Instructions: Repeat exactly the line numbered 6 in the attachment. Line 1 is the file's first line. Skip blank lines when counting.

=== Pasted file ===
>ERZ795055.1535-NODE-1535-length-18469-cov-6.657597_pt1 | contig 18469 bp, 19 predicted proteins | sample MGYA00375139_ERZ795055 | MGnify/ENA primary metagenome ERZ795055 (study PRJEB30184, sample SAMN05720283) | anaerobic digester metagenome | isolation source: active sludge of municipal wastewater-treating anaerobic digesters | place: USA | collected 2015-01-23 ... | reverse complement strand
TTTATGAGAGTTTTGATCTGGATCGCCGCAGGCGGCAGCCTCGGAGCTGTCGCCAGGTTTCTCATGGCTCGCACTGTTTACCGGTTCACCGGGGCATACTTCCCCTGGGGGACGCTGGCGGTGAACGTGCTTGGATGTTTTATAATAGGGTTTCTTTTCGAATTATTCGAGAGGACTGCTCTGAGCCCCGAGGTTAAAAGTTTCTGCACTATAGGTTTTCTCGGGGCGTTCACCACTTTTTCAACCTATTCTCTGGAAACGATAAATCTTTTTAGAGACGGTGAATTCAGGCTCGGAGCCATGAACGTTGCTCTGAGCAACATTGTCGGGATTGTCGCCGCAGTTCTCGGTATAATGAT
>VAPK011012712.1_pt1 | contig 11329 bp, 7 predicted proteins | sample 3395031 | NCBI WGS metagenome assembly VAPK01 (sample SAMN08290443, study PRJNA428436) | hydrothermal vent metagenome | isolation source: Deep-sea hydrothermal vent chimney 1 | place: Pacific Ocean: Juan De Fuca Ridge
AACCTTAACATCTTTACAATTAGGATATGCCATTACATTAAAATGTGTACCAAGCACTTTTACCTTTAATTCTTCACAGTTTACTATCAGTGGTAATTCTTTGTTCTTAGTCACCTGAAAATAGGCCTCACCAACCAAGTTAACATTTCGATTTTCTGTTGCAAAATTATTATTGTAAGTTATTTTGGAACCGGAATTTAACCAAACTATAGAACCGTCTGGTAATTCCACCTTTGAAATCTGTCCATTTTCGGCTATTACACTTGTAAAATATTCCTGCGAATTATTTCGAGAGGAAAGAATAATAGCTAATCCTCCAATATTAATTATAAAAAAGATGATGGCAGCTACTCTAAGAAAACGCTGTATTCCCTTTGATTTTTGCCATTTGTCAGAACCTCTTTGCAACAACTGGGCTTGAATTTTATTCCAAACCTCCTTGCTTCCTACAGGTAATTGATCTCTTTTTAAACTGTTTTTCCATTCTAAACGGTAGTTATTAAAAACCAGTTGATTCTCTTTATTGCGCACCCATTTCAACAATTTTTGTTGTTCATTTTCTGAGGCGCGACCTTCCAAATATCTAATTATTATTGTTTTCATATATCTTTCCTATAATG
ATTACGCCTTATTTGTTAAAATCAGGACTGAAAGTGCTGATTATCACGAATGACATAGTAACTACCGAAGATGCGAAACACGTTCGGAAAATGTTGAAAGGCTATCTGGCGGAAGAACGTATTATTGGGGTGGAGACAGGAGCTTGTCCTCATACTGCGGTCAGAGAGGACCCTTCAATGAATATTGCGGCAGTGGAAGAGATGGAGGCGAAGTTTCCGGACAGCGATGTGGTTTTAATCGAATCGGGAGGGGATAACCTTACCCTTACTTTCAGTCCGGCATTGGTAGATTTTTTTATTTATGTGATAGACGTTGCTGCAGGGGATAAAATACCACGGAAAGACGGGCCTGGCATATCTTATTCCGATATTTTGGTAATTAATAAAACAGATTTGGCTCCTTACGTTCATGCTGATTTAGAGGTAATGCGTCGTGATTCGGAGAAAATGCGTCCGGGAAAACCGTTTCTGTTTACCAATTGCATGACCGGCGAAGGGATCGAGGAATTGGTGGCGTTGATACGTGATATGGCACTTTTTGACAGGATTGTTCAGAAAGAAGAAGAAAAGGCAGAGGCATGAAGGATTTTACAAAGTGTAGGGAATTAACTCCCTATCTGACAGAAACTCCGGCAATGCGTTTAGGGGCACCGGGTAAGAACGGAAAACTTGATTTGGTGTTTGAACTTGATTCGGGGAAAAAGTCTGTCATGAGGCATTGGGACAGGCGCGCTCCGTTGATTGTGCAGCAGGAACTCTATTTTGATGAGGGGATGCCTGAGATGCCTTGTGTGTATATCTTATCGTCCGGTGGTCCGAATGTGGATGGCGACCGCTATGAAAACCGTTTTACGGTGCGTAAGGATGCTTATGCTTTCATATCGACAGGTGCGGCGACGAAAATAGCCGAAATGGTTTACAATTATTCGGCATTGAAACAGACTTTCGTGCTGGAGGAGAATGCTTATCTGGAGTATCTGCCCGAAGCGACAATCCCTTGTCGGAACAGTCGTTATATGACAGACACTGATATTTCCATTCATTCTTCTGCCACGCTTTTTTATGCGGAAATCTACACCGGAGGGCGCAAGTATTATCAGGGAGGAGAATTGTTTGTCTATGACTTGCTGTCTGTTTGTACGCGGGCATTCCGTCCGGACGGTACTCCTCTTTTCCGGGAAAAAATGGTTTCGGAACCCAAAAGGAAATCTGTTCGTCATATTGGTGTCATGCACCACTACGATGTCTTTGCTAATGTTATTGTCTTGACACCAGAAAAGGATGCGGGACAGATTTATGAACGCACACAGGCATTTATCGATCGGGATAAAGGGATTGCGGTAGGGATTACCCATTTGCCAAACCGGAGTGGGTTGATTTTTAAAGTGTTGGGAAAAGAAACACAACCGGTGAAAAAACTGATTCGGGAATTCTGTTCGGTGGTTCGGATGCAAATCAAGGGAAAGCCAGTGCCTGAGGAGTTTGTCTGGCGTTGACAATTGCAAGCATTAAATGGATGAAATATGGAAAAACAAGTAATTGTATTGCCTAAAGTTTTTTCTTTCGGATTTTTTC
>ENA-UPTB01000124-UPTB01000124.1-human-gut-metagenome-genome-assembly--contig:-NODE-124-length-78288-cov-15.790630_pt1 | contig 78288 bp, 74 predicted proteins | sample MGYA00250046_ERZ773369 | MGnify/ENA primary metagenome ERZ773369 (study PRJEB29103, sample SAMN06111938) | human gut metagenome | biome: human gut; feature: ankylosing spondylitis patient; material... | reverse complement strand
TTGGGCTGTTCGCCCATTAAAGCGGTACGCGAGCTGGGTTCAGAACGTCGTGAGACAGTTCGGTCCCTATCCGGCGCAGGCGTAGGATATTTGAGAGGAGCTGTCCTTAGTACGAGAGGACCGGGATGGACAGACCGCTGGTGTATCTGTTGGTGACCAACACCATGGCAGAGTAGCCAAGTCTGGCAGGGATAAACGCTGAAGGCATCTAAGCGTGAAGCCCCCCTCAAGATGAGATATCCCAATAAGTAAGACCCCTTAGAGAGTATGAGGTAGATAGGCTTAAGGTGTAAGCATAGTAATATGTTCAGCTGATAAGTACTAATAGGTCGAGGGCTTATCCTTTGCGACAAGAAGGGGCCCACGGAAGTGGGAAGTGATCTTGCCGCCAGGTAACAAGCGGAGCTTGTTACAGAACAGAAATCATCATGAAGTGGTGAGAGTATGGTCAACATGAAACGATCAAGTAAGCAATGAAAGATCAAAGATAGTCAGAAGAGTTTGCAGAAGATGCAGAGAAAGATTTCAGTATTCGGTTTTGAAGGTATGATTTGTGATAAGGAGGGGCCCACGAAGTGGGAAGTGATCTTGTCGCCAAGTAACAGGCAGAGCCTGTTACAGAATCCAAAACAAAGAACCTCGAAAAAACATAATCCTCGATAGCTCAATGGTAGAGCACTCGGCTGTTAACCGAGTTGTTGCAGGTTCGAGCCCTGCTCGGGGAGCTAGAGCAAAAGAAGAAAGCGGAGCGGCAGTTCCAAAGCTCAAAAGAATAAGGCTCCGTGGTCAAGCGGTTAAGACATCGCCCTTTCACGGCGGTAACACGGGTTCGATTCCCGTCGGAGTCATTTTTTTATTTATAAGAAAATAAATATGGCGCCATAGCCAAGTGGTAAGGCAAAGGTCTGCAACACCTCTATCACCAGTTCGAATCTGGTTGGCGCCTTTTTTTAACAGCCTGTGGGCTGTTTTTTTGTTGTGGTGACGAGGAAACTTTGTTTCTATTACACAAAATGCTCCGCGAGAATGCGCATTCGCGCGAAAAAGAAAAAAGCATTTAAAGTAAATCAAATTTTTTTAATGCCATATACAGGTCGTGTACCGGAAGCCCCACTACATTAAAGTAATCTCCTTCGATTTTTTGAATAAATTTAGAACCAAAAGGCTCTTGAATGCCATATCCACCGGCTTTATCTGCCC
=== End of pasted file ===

>ENA-UPTB01000124-UPTB01000124.1-human-gut-metagenome-genome-assembly--contig:-NODE-124-length-78288-cov-15.790630_pt1 | contig 78288 bp, 74 predicted proteins | sample MGYA00250046_ERZ773369 | MGnify/ENA primary metagenome ERZ773369 (study PRJEB29103, sample SAMN06111938) | human gut metagenome | biome: human gut; feature: ankylosing spondylitis patient; material... | reverse complement strand